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November is Lung Cancer Awareness Month, and a Florida jury kicked it off by sending a message about the dangers of cigarettes with a well-timed verdict against R.J. Reynolds Tobacco Co. The cigarette maker was ordered on Nov. 3 to pay $14 million in punitive damages to the widow of a long-time smoker, according to a Law360 report.
The substantial sum of money was awarded to Barbara Jean Johnston, whose husband, Franklin Johnston, died from lung cancer after being a three-pack-a-day smoker for most of his life. His addiction was so bad, that in the 70’s he was unable to cut back even though it meant he might not be able to put food on the table, the Law360 report says.
The punitive damages announced last Thursday came just a day after Mrs. Johnston was awarded $10.5 million for compensatory damages, bringing the entire verdict to $24.5 million.
Why Are Tobacco Companies Liable?
For decades, tobacco companies concealed just how dangerous its products were. As a result, smokers puffed away on cigarettes without fear of consequences.
When people found out cigarettes were actually extremely unhealthy and greatly increased the likelihood of cancer, lawsuits were filed against many of the tobacco companies.
In one of many large verdicts that followed, our attorneys, Keith Mitnik and Greg Prysock, were able to obtain a jury verdict of $90.8 million for Lyantie Townsend, the wife of a long-time smoker. In fact, the story of Mrs. Townsend’s husband is remarkably similar to that of Mrs. Johnston’s.
Yet, despite these landmark verdicts and the incontrovertible evidence that says cigarettes are dangerous, many people still smoke them.
Cigarettes: Still A Major Cause of Cancer in America
A recently published study found that cigarettes account for more than a quarter of all cancer deaths in America, according to the New York Times. While these deaths are not all attributed to lung cancer, the study found that smoking cigarettes caused between 80 and 85 percent of all lung cancer deaths in the U.S.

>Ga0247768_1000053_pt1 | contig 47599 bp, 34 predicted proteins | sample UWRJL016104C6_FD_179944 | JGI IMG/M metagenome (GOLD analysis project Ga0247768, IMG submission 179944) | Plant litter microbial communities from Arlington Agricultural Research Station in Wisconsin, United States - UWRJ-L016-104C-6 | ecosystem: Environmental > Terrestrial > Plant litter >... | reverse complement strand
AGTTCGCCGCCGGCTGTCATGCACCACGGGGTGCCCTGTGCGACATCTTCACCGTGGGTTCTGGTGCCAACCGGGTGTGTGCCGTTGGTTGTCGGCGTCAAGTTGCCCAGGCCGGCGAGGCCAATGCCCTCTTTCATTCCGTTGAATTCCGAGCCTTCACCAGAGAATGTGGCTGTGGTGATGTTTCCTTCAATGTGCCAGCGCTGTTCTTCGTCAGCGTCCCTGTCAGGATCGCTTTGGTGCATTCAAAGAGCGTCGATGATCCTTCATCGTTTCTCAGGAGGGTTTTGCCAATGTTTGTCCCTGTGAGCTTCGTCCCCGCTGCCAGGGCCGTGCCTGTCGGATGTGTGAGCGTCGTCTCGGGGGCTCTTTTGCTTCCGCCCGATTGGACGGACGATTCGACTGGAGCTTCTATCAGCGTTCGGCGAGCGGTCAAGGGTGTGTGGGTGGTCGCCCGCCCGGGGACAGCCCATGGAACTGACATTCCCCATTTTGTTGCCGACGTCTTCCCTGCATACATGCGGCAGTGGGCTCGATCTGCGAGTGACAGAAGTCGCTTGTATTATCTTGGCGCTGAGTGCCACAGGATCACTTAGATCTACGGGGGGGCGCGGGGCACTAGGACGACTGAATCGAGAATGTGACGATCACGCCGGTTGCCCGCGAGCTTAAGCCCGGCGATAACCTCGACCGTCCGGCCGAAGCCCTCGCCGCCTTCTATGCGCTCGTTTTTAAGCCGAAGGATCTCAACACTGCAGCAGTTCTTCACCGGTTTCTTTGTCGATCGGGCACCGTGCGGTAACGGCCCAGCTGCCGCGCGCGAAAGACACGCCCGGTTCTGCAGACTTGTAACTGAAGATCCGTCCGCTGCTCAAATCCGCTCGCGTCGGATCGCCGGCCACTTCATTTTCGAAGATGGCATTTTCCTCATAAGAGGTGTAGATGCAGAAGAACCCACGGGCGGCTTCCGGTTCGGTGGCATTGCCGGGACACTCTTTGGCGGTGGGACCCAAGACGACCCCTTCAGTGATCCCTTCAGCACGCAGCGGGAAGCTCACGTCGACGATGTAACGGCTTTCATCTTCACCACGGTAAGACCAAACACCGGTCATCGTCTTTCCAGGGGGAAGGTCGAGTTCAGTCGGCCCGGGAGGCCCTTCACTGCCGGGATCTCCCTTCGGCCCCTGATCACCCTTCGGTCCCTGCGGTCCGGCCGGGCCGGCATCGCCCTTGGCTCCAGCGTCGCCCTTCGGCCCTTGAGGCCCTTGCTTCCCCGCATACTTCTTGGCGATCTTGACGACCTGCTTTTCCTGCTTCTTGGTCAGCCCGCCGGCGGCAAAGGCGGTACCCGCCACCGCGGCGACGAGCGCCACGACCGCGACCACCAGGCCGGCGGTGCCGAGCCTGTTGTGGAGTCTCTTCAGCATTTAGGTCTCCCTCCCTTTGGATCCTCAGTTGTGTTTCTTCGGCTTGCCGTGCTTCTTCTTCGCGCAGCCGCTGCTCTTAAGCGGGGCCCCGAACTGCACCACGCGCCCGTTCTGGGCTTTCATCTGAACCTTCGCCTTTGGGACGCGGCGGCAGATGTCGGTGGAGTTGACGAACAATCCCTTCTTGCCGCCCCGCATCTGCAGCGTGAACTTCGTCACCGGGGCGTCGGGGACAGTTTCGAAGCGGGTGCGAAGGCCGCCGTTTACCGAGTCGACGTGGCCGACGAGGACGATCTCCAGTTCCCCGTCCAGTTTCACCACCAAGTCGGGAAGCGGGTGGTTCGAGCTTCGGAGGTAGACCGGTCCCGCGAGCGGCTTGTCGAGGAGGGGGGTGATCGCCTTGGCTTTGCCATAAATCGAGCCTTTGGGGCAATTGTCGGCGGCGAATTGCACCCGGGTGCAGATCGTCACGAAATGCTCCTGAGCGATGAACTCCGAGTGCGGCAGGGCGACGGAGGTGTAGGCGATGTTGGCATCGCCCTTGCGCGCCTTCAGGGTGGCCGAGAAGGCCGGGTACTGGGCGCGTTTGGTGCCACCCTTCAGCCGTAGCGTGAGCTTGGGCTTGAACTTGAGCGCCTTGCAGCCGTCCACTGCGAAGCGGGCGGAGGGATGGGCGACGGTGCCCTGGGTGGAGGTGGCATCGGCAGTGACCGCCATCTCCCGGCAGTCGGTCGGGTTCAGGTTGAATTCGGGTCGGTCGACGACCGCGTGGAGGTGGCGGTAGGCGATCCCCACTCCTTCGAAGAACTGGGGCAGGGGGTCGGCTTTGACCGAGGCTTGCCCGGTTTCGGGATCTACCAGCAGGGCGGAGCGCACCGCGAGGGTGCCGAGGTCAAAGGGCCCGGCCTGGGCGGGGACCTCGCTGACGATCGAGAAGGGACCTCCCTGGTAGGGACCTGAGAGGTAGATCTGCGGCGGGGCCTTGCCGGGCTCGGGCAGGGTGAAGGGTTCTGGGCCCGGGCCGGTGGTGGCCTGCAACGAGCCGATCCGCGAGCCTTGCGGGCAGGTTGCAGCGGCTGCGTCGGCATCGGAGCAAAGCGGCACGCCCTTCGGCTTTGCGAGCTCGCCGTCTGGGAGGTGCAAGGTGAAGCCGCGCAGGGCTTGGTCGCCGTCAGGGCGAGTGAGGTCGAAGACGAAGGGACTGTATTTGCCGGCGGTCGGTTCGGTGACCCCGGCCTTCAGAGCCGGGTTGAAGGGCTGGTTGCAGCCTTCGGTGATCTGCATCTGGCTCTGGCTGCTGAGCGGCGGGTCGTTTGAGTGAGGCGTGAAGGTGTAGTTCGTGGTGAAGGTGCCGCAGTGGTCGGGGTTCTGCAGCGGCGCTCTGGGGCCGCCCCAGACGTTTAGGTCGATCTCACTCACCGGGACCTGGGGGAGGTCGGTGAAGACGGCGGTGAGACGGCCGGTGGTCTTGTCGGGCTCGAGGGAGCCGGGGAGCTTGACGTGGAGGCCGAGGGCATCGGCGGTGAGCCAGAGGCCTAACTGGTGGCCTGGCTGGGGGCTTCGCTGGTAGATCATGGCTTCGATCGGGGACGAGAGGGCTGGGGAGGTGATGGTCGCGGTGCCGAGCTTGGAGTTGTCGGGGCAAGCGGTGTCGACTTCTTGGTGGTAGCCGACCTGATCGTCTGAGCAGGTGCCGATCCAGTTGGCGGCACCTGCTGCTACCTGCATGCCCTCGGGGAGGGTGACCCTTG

The study did acknowledge that tobacco control efforts are working, having prevented an estimated eight million premature deaths. Still, many people continue to smoke, and cigarettes remain the leading cause of lung cancer, by far.
Smokers can greatly reduce the likelihood of developing lung cancer by quitting. However, that is easier said than done, and a person may not want to quit.
Early Detection is Key
Whether a person is a smoker or recently quit, they should make sure they are screened for lung cancer, according to the Lung Cancer Alliance. Lung cancer screenings check for abnormalities in the lungs using a CT scan.
The goal of the screenings is to catch the cancer early in people with a higher risk of developing the disease. If the cancer is caught early it is more manageable, and the person diagnosed with it has a greater chance of survival.
It is recommended that a person get a lung cancer screening if they are between the ages of 55 and 80, have at least 30 “pack-years” (average number of packs smoked per day multiplied by number of years as a smoker), and currently smoke or quit within the last 15 years.
While these tests can help detect cancer early, which is the best case scenario for treatment, there is no substitution for quitting. Ideally, one day screening tests will be unnecessary because people have stopped smoking cigarettes altogether. That is probably unattainable now, and until it is, smokers should monitor their health very closely.